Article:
Then came the time to cross the Michigan Central Railroad tracks near Hastings and to cross the Thornapple Rive. The law of the day was that once you crossed another track with a railroad line, the right of way remained yours. The trick was to get the line across without being stopped. Michigan Central kept an engine and two cars working in the area constantly to forestall the C. K. & S. from making the crossing.
Then on one Sunday, when the M. C. R. R. moved the engine and two cars out of the area to let another train through, the C. K. & S. took advantage of its being Sunday and M. C. R. R.’s guard being down, and pushed a track across and continued building to the northeast.
This brings up the most asked question about the C. K. & S. Why was the name of Saginaw used when the road ended at Woodbury? My Grandpa Wells told me C. K. & S. wanted to continue the road but they had to lay tracks across another railroad, this time the Pere Marquette Railroad, which ran east and west through Woodbury. The C. K. & S. crew secretly planned to lay the crossing under cover of darkness but the Pere Marquette people heard of the plan and were lying in wait for the work to begin. There were broken limbs, head busting and blood letting and when the battle subsided the C. K. & S. had not made it across. Consequently the turntable was built to turn the engine around and the line stopped at Woodbury. I have always maintained that every train running on the C. K. & S. tracks started from Woodbury---even if it did start back.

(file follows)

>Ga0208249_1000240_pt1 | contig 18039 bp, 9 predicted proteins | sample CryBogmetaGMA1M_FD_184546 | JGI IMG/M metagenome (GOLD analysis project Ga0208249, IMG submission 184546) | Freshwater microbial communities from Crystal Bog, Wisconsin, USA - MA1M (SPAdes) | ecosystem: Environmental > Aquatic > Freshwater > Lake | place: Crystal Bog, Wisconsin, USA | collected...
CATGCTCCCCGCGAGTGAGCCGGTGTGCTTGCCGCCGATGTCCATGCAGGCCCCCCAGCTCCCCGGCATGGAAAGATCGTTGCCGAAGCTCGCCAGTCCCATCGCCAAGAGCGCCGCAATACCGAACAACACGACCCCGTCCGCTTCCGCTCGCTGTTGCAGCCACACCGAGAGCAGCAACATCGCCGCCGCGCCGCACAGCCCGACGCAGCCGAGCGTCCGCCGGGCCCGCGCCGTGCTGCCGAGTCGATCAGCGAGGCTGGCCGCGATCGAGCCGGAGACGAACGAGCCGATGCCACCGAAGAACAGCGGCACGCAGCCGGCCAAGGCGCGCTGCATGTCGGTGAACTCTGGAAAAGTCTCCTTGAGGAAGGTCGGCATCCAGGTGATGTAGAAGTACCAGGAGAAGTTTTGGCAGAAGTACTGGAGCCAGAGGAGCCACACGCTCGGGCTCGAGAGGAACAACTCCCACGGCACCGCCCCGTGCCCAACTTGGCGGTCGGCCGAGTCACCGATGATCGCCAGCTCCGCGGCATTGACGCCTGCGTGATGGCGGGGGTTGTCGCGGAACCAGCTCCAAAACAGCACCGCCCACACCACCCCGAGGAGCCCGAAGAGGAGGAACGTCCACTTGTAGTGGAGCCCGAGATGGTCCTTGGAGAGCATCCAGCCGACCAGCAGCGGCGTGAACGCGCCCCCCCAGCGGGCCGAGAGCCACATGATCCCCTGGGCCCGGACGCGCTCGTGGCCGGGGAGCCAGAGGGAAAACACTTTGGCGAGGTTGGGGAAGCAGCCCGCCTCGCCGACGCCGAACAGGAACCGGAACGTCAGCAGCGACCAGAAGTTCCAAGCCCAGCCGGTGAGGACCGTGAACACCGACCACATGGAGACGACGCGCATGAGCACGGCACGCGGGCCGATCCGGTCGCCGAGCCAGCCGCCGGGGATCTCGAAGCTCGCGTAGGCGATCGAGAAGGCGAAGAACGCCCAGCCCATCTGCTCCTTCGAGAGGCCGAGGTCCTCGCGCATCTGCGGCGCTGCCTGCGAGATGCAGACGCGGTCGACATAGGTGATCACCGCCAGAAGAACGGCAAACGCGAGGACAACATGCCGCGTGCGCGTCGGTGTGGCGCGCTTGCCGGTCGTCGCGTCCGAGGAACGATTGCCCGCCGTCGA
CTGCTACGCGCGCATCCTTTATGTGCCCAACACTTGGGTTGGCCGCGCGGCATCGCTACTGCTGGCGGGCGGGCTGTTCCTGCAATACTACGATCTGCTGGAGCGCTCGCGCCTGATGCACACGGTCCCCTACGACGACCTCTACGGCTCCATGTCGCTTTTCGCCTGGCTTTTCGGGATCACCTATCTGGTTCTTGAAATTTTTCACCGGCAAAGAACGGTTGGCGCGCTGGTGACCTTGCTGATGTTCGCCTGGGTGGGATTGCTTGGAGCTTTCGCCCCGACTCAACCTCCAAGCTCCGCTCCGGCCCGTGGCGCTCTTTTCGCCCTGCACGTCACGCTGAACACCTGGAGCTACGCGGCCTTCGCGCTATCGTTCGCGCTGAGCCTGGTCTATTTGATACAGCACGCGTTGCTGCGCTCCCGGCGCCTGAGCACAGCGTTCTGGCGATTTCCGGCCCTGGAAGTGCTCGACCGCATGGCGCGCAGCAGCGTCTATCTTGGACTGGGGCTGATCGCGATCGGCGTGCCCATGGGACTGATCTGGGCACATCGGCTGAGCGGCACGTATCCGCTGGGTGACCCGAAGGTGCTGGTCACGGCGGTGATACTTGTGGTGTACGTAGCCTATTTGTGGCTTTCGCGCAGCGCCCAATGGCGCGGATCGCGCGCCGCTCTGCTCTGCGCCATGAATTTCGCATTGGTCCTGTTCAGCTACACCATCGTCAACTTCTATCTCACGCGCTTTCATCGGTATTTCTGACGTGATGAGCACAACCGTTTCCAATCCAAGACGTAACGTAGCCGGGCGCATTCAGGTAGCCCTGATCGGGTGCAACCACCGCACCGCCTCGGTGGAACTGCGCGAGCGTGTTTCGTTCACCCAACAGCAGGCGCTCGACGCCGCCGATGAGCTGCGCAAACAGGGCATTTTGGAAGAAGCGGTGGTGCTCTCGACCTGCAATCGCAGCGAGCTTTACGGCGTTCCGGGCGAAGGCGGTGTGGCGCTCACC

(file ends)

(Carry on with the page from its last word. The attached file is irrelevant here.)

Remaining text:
In the days before prohibition, Barry County was dry and Eaton County was wet. Woodbury, being just across the line in Eaton County, had several soloons. Today M 66 divides Woodbury into Eaton and Barry Counties. Just to show you to what lengths some fellows would go for a bucket of beer, the C. K. & S. started a special run from Hastings with stops at Coats Grove and Woodland for an evening in Woodbury. The train would hardly come to a stop when the men jumped off to run to their favorite watering hole to fill their tin lunch buckets and covered lard pails with beer. Then they stood at the bar, drinking as many glasses of beer as they could until the train whistle signified that the engine was turned around and ready for the return trip to Hastings. My Grandpa Wells has told me that many of the men who ran to catch the train for the return trip were not speedy enough. They ended up walking home or simply staying over until the next night.
The “Turntable” was a point of curiosity and interest in Woodbury. How many people have you heard say, “I remember the C. K. & S. turntable in Woodbury”? From age six through ten it was truly a big experience for me. From the time I heard the familiar whistle coming from across the road behind Victor Eckardt’s barn, I would drop whatever I was doing and run for the C. K. & S. tracks about two blocks away. I say tracks because there were three. The main track came into town and ran down behind Smith Bros. Velte Elevator and stopped. The second track was a siding that ran beside the other and could make a connection to the P. M. R. R. track. The stockyard was adjacent to this track. The third track led to the turntable and all the fun.